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Sunday, April 1, 2012

Here Are Some Videos

So...I realize the date for this post is inauspicious, but this is really a thing. About a year ago, I was contracted to make an Algebra 1 course in the form of <10 minute videos by a company that didn't ultimately get off the ground. I completed part of a course - up through factoring trinomials. I didn't get to solving/graphing quadratics, rational expressions, radicals, or right triangle trig. I made a halfhearted attempt to finish it up on principle but MAN, there are so many more interesting things to do with my time. (And also necessary, boring things taking up my time, like getting a work visa for Argentina, a process not unlike one of those unsolvable mazes designed to induce frustration paralysis in laboratory animals.) I retained the rights to the videos so I put them up online with a Creative Commons license, because I don't have the time or inclination to do anything else with them for now.

One of this company's innovations was for the videos to ask questions and pause and wait for a response. So, within each there are questions with a short pause before the answer is revealed. Each one took me about a week of time outside of school to plan and record and cut. The quality gets better within the first few, due to me learning some things, and also acquiring a decent microphone. Also... I don't think anything like they are the answer to any real or perceived problem in math ed. I don't think they are the best way for anyone to learn (the first 5/8 or so of) Algebra 1. They are the best I could do with the format and something I did for some extra money because, hi! teacher. I'm not un-proud of them, but I know they are imperfect. I'm not inclined to go back and re-record or fix anything, so feel free to criticize but I am not likely to react.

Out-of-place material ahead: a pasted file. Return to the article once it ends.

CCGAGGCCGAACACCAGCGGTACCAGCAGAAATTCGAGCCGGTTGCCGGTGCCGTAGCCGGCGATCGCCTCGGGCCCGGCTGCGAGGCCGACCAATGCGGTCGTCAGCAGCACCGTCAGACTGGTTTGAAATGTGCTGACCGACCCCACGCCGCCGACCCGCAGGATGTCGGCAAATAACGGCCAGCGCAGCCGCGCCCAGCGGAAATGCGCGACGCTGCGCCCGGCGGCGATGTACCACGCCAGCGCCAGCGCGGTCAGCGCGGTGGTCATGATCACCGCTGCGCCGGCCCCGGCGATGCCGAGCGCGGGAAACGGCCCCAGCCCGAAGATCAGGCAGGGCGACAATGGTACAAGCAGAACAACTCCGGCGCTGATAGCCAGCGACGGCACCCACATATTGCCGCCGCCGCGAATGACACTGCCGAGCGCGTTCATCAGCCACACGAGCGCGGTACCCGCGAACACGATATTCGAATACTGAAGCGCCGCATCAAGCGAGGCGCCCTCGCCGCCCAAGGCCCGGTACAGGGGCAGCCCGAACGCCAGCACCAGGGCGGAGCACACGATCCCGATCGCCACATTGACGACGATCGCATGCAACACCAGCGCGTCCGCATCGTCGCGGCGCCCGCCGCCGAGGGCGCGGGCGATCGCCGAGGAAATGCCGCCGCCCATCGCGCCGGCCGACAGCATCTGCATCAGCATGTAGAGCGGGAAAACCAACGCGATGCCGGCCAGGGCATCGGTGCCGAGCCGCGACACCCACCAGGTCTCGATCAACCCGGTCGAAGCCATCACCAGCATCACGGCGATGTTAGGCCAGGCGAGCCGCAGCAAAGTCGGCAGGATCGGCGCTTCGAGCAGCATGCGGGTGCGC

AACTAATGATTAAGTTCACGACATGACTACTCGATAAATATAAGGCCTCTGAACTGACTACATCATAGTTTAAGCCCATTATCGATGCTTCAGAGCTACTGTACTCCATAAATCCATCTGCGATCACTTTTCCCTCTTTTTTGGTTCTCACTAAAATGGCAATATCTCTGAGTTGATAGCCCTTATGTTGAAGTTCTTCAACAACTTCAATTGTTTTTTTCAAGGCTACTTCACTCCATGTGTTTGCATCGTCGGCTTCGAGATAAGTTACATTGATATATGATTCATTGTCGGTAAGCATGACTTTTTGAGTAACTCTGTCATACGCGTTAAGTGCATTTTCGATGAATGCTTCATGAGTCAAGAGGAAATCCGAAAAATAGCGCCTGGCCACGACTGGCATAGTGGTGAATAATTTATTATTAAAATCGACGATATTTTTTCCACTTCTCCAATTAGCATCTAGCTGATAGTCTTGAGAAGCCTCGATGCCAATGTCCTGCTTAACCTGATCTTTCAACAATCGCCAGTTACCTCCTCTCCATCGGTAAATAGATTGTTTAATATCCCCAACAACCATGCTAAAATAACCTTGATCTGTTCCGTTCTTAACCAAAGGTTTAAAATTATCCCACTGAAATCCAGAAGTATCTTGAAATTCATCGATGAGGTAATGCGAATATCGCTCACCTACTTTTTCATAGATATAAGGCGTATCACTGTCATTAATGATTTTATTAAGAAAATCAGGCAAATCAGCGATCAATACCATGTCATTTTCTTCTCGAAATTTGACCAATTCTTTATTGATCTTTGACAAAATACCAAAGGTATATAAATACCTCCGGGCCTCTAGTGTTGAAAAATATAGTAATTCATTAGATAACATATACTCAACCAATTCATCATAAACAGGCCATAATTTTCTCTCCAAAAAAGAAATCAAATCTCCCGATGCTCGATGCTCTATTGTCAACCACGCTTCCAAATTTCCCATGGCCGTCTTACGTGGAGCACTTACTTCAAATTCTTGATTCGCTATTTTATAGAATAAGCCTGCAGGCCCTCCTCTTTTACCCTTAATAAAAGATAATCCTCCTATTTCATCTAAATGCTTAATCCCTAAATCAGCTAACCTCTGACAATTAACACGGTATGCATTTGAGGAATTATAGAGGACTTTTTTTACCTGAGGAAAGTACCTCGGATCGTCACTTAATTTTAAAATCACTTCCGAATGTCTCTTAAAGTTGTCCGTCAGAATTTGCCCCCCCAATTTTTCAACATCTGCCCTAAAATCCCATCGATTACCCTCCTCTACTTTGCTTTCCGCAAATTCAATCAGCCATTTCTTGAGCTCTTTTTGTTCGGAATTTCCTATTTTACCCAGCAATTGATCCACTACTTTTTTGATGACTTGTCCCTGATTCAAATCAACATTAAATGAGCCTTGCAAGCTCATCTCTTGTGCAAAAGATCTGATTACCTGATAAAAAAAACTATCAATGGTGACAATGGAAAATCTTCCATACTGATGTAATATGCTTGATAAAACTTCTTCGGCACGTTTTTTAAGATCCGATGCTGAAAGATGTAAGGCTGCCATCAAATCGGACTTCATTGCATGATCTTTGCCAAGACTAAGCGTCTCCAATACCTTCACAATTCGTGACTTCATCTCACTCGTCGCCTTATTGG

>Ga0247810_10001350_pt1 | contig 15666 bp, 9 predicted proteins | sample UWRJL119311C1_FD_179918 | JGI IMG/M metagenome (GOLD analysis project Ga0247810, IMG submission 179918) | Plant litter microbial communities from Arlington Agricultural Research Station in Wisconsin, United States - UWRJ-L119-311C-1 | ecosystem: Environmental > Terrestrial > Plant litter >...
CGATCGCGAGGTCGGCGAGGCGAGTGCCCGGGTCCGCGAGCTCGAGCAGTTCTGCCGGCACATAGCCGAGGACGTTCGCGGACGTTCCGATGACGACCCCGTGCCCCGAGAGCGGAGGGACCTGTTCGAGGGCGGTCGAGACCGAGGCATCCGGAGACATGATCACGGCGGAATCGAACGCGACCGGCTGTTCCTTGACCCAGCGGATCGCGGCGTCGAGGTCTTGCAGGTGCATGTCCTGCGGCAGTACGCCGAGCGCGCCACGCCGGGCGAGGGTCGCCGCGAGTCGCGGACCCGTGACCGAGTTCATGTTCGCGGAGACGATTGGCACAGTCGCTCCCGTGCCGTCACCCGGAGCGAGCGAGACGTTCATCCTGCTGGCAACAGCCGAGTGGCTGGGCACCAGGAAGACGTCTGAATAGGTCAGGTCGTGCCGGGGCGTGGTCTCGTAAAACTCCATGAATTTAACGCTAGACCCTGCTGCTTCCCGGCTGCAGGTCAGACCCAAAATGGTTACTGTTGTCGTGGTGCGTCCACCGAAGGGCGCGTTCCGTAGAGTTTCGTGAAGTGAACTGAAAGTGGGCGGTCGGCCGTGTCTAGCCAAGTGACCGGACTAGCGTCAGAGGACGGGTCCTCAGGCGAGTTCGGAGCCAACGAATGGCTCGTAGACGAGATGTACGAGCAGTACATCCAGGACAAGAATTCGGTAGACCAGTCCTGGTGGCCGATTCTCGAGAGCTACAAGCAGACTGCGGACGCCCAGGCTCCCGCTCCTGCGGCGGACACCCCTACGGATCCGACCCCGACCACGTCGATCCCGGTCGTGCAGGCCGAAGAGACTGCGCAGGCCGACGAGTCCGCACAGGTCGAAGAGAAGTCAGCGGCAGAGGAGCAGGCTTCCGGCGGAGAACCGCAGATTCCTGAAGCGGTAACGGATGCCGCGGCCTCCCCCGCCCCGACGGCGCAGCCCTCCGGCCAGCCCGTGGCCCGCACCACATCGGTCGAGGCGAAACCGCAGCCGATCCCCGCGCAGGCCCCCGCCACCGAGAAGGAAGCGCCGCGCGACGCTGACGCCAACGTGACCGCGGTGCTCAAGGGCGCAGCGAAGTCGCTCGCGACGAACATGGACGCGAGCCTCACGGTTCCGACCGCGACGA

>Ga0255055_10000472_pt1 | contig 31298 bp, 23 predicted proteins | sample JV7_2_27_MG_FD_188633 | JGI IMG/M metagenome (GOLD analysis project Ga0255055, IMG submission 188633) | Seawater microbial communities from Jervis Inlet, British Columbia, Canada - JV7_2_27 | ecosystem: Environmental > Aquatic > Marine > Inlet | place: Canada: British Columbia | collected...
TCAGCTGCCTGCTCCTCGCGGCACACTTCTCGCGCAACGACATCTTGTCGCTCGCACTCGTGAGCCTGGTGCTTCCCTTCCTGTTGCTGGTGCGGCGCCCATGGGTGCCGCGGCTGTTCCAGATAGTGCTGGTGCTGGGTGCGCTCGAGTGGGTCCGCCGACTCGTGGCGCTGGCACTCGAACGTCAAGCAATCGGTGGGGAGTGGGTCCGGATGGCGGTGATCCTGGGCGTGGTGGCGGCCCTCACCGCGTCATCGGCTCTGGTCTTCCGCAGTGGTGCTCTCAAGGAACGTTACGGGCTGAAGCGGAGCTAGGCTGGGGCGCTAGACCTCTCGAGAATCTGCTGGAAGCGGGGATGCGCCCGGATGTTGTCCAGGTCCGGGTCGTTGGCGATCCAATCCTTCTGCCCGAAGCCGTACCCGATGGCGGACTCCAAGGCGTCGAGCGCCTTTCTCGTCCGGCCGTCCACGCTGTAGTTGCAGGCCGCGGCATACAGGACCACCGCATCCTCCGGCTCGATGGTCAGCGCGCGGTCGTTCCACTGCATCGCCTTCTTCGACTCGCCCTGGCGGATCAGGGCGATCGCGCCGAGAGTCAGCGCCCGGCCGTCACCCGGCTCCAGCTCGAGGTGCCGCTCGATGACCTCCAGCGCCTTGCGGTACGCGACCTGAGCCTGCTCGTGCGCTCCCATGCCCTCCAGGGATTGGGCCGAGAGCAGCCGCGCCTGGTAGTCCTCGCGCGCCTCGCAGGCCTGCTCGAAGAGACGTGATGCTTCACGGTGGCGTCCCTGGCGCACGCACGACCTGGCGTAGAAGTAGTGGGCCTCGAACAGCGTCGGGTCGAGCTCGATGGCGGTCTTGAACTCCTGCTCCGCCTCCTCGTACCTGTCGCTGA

But, they're a resource and maybe they can do some more good than they were sitting on my hard drive. I hope someone finds them useful.


  1. I'm teaching solving systems by elimination tomorrow.

    This was helpful. These videos are going to be helpful for a beginning teacher (like me!) because they share more about how you think about these things.

    Thanks for making these public.

  2. Thanks Kate! These look like they'll be helpful for my (ack! college!) students who are *supposed* to have some of these basic skills before coming to intro physics.

  3. So have you read Frog and Toad? Your title brought to mind my favorite Frog and Toad story, Cookies. At the climax of this elegant little parable, Frog throws the cookies which have been tempting him out into the yard and calls, "Birds! Here are cookies!"

    Any day I get to think of Frog and Toad is a good day.

    Thanks for sharing. Next time? No apologies!

  4. Kate-
    Thanks for the videos, I got tired of making them myself and yours are much better. One student used them to learn systems by elimination. He got so excited that he came in for help 3 times this week and I haven't seen him (except in class) all year.
    -Anna Maria

  5. Christopher, I know frog and toad, but did not have them in mind t the time.

    Anna, that comment was so gratifying. Thank you for taking a moment to let me know this was helpful to your student.